Are Christians Extra Post-Truth?

HT: HD, SD

Do you buy it?

I know a lot of SAGLRROILYBYGTH, unlike me, hail from evangelical intellectual backgrounds. And a lot of us have read and pondered Molly Worthen’s recent argument that evangelical Protestantism has midwived a “post-truth” culture. Is she right? Or is this merely true of every American intellectual subculture?

First, some of the usual disclaimers: I’m not neutral. I’m a big fan of Professor Worthen’s work. Her book about the twentieth-century history of the evangelical intellectual tradition is an absolute must-read for anyone interested in the history of American religion, politics, and culture.

I leaned on it heavily in my book about evangelical and fundamentalist higher education. Molly even kindly agreed to read and comment on my manuscript, helping me sharpen up my argument. So I’m biased.apostles of reason

But I think I can put that to one side to consider her latest broadside. What does she say? It’s worth your time to read the whole thing. To get our discussion going, however, here’s her argument in a nutshell:

Evangelicals like Rachel Held Evans were “taught to distrust information coming from the scientific or media elite because these sources did not hold a ‘biblical worldview.’”

At evangelical colleges, Worthen points out, faculty members have often been surprisingly free to teach evolution and biblical skepticism. Yet the deeply embedded evangelical suspicion of mainstream knowledge has led many of them to do “a little bit of a dance with parents.”

Evangelicals, Worthen argues, have long taught themselves to look askance at mainstream sources of information. When it comes to recent harrumphs over “post-truth” politics and charges of “fake news,” she writes, evangelicals find “nothing new.”

What do you think?

To my mind, Professor Worthen’s insight is valuable. Evangelical Christians have been taught for so long to be skeptical of mainstream truthiness that they certainly seem uniquely primed to jump on the post-truth bandwagon. And, as I’ve argued elsewhere, many of Trump’s post-truth themes have long been trump-eted (sorry) on the campuses of evangelical colleges and universities.

But I’m also a little stumped. Couldn’t we say similar things about ANY intellectual subculture? Since the Sixties, for example, left-leaning intellectuals have insisted on the untrustworthiness of mainstream news sources. It all came from “The Man,” after all.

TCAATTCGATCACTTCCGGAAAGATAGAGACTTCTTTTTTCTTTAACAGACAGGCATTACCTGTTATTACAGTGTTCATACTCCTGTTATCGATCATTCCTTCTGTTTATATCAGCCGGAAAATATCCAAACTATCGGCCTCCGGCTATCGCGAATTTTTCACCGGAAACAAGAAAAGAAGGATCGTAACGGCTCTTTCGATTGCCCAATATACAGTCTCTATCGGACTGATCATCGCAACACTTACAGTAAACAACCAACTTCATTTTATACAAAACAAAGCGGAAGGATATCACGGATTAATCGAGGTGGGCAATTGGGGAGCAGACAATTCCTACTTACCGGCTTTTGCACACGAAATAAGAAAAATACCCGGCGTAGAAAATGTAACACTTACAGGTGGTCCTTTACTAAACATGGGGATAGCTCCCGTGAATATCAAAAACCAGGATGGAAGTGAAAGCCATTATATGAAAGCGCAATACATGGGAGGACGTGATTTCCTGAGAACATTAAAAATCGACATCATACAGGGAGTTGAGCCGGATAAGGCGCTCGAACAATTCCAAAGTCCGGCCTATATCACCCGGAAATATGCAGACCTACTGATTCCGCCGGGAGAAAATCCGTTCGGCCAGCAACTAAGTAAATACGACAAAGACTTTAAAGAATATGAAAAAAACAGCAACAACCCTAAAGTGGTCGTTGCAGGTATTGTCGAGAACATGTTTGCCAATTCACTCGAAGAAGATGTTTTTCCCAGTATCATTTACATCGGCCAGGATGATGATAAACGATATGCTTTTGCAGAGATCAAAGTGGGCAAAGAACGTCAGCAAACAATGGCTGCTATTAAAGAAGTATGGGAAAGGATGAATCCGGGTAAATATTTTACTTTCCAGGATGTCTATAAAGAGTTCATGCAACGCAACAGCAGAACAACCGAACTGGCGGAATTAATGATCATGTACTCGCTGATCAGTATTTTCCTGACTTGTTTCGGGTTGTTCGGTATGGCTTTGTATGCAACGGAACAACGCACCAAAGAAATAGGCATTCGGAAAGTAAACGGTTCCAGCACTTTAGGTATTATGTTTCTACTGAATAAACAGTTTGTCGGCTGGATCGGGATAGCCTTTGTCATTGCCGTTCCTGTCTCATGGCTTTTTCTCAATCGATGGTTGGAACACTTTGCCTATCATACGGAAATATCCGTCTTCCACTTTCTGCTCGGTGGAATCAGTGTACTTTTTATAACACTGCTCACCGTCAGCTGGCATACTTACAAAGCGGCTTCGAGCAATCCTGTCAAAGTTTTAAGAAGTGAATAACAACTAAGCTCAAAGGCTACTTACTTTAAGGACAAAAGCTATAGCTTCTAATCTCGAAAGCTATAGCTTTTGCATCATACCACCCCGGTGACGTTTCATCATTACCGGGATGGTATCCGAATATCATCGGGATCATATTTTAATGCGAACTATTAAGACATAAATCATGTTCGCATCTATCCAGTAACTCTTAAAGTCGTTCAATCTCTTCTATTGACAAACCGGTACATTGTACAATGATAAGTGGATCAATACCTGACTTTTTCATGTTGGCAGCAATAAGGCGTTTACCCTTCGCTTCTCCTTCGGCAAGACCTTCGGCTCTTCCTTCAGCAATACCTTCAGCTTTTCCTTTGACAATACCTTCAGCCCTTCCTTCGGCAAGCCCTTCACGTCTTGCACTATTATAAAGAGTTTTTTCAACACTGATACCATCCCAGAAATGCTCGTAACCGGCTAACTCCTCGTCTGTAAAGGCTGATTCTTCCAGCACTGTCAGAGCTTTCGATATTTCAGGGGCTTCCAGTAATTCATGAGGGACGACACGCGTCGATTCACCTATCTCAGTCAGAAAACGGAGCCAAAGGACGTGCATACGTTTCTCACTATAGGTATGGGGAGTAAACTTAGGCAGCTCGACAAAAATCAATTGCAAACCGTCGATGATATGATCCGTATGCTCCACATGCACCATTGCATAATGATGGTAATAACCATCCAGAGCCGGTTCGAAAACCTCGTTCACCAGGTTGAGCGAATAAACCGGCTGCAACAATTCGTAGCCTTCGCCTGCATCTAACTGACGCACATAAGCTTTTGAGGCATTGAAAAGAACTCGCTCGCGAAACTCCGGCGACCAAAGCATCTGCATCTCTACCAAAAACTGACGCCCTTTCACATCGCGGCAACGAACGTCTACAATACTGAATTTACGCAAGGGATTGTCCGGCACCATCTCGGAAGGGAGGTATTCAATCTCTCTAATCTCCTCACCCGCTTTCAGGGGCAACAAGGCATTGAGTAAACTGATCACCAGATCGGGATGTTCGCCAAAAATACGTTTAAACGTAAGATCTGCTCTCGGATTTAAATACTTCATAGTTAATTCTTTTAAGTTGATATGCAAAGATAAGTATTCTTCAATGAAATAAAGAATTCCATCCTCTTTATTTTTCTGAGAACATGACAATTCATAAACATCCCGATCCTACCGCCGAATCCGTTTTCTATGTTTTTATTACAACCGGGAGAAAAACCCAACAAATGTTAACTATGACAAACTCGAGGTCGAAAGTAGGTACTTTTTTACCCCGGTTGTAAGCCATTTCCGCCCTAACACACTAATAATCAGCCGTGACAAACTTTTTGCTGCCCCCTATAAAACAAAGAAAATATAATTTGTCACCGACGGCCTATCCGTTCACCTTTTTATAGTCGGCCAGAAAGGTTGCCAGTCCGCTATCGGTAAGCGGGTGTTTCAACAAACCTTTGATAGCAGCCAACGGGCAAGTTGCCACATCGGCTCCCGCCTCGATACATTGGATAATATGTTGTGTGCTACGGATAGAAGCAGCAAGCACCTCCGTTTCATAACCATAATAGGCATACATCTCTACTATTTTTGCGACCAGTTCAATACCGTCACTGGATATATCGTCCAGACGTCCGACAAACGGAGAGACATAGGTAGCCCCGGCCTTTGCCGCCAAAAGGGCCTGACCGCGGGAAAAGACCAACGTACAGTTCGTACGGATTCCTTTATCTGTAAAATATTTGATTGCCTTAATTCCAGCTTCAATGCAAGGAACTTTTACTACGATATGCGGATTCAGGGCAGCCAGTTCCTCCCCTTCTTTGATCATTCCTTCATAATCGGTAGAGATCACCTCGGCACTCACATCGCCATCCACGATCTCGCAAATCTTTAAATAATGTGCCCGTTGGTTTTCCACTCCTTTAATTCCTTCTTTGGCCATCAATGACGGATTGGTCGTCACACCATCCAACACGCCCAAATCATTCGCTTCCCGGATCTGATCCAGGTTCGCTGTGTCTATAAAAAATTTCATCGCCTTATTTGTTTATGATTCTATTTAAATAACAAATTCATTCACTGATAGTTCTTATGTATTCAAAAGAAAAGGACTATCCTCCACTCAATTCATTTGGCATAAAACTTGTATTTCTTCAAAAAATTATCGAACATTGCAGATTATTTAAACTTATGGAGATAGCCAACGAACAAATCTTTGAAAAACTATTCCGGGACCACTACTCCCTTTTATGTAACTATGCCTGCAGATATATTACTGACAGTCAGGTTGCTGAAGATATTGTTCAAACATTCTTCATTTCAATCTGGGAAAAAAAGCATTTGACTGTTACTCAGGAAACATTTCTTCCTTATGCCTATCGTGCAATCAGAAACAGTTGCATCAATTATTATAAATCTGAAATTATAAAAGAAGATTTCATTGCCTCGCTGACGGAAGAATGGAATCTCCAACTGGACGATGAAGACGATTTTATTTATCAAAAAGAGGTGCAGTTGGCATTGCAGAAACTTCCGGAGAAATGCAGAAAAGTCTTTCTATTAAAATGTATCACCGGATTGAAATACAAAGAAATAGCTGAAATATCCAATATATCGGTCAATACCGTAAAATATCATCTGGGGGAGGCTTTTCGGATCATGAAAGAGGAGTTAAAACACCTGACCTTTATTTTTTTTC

So when I hear of a well-meaning neo-hippie doubting the truthiness of vaccinations, isn’t it the same thing as an evangelical doubting the truthiness of climate change? When I hear of an organcy Trader-Joe shopper turning up his nose at genetically modified crops, isn’t it the same thing as a fundamentalist pooh-poohing evolutionary science?

Is there anything here unique to the evangelical intellectual tradition? Aren’t we all just as guilty of creating a post-truth society?

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Is the War between Science and Religion Over?

Here’s one we missed: among the year-end top-ten lists was Paul Wallace’s list of “Top Ten Peacemakers in the Science-Religion Wars” at Religion Dispatches.

Looking back at 2011, Wallace offered this cheering prediction:

“This year has marked, I believe, the beginning of the end of the war between science and religion. Creationism cannot last. The New Atheists are now getting old. And between these camps the middle ground continues to expand.”

Wallace’s article lists ten leading voices from the broad middle ground.  Included are evangelical scientist Karl Giberson and irenic atheist Chris Stedman.

We missed Wallace’s list at the time.  Looking back at the progress of 2012 so far, it doesn’t seem as if the culture wars have abated noticeably.  But perhaps we need to look more at trends than headlines.  As one of Wallace’s top-ten peacemakers, Rachel Held Evans, put it,

“My generation of evangelicals is ready to call a truce on the culture wars. It seems like our parents, our pastors, and the media won’t let us do that. We are ready to be done with the whole evolution-creation debate. We are ready to move on.”

The goal at ILYBYGTH has always been to promote a true and lasting peace in these culture wars, not merely an angry and demilitarized standoff.  A more profound and sympathetic understanding of Fundamentalist America among us outsiders could lead to a greater willingness to work together.  Or at least to an ability to understand what the other side is saying.

Was Wallace right?  Has 2012 produced a new crop of peace-makers?  It is not too difficult, after all, to stretch beyond Wallace’s list to point out other hopeful signs of a new generation of writers and activists willing to reach across the cultural trenches to work with the other side.  Just a few that have attracted wide notice lately:

Starting long before Pat Buchanan’s famous 1992 invocation of the “culture-wars,” it has seemed that the boldest headlines have been made by those who attack their opponents relentlessly.  Perhaps we can see here a broadening of interest in the peaceable middle, those who want to speak civilly and productively with those on the opposite sides of these culture-war trenches.  One can always hope.